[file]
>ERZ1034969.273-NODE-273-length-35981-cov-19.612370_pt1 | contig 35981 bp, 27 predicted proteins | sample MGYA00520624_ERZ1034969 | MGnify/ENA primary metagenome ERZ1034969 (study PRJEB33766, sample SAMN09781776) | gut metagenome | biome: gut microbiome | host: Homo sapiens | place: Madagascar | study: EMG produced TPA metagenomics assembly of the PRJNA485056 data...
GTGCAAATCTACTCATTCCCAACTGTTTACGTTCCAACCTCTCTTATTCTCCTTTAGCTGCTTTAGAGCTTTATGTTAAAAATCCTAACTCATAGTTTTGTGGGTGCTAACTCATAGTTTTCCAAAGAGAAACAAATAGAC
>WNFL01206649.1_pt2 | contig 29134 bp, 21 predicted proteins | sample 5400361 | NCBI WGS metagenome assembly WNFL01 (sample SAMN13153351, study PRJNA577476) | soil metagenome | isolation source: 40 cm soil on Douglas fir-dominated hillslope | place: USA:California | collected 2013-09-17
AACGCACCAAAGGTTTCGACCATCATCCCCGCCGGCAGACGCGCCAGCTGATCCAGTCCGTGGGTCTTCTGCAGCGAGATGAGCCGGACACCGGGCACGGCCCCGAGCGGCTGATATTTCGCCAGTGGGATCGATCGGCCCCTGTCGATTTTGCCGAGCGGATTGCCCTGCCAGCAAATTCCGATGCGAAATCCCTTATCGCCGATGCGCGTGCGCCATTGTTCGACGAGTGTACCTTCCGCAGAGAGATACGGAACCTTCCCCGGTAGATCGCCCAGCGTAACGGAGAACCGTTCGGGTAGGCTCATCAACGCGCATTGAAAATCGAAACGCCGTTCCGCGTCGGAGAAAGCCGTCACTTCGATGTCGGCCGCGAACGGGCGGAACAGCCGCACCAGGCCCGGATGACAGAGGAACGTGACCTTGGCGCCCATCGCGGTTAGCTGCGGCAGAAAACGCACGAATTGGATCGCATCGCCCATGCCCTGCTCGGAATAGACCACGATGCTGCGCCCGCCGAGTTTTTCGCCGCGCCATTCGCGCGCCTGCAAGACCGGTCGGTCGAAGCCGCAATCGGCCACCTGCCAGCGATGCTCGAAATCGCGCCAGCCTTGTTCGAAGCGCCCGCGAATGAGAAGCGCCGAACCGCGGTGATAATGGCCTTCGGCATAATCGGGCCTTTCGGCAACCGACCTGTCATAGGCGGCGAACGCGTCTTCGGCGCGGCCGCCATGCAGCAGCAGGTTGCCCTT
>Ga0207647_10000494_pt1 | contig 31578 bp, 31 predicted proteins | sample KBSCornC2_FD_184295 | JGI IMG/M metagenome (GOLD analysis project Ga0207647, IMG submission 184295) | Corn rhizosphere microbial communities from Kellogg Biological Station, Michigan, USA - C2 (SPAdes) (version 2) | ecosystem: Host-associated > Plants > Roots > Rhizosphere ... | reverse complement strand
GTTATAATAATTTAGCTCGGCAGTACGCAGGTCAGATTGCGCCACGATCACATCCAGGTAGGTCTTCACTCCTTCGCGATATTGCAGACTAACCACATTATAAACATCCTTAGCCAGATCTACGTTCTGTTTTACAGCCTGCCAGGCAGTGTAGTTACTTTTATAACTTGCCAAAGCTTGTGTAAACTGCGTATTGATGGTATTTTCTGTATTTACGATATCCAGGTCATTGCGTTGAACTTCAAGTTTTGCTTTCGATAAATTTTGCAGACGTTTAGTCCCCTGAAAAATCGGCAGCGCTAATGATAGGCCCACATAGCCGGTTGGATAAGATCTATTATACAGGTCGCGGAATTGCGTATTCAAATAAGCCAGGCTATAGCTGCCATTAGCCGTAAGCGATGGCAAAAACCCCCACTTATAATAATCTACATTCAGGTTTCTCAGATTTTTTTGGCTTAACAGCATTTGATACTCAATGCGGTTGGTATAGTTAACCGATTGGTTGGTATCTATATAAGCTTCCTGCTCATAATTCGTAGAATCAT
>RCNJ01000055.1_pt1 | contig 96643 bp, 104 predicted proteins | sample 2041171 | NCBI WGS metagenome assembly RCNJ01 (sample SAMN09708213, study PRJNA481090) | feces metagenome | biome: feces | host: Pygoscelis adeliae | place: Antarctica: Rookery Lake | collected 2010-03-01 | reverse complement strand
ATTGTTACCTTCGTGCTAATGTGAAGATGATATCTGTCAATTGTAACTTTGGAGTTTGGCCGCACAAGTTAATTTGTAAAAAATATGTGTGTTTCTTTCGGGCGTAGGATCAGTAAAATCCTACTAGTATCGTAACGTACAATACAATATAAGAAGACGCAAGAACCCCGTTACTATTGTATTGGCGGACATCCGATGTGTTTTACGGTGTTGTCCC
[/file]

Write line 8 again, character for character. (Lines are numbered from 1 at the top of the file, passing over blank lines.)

ATTGTTACCTTCGTGCTAATGTGAAGATGATATCTGTCAATTGTAACTTTGGAGTTTGGCCGCACAAGTTAATTTGTAAAAAATATGTGTGTTTCTTTCGGGCGTAGGATCAGTAAAATCCTACTAGTATCGTAACGTACAATACAATATAAGAAGACGCAAGAACCCCGTTACTATTGTATTGGCGGACATCCGATGTGTTTTACGGTGTTGTCCC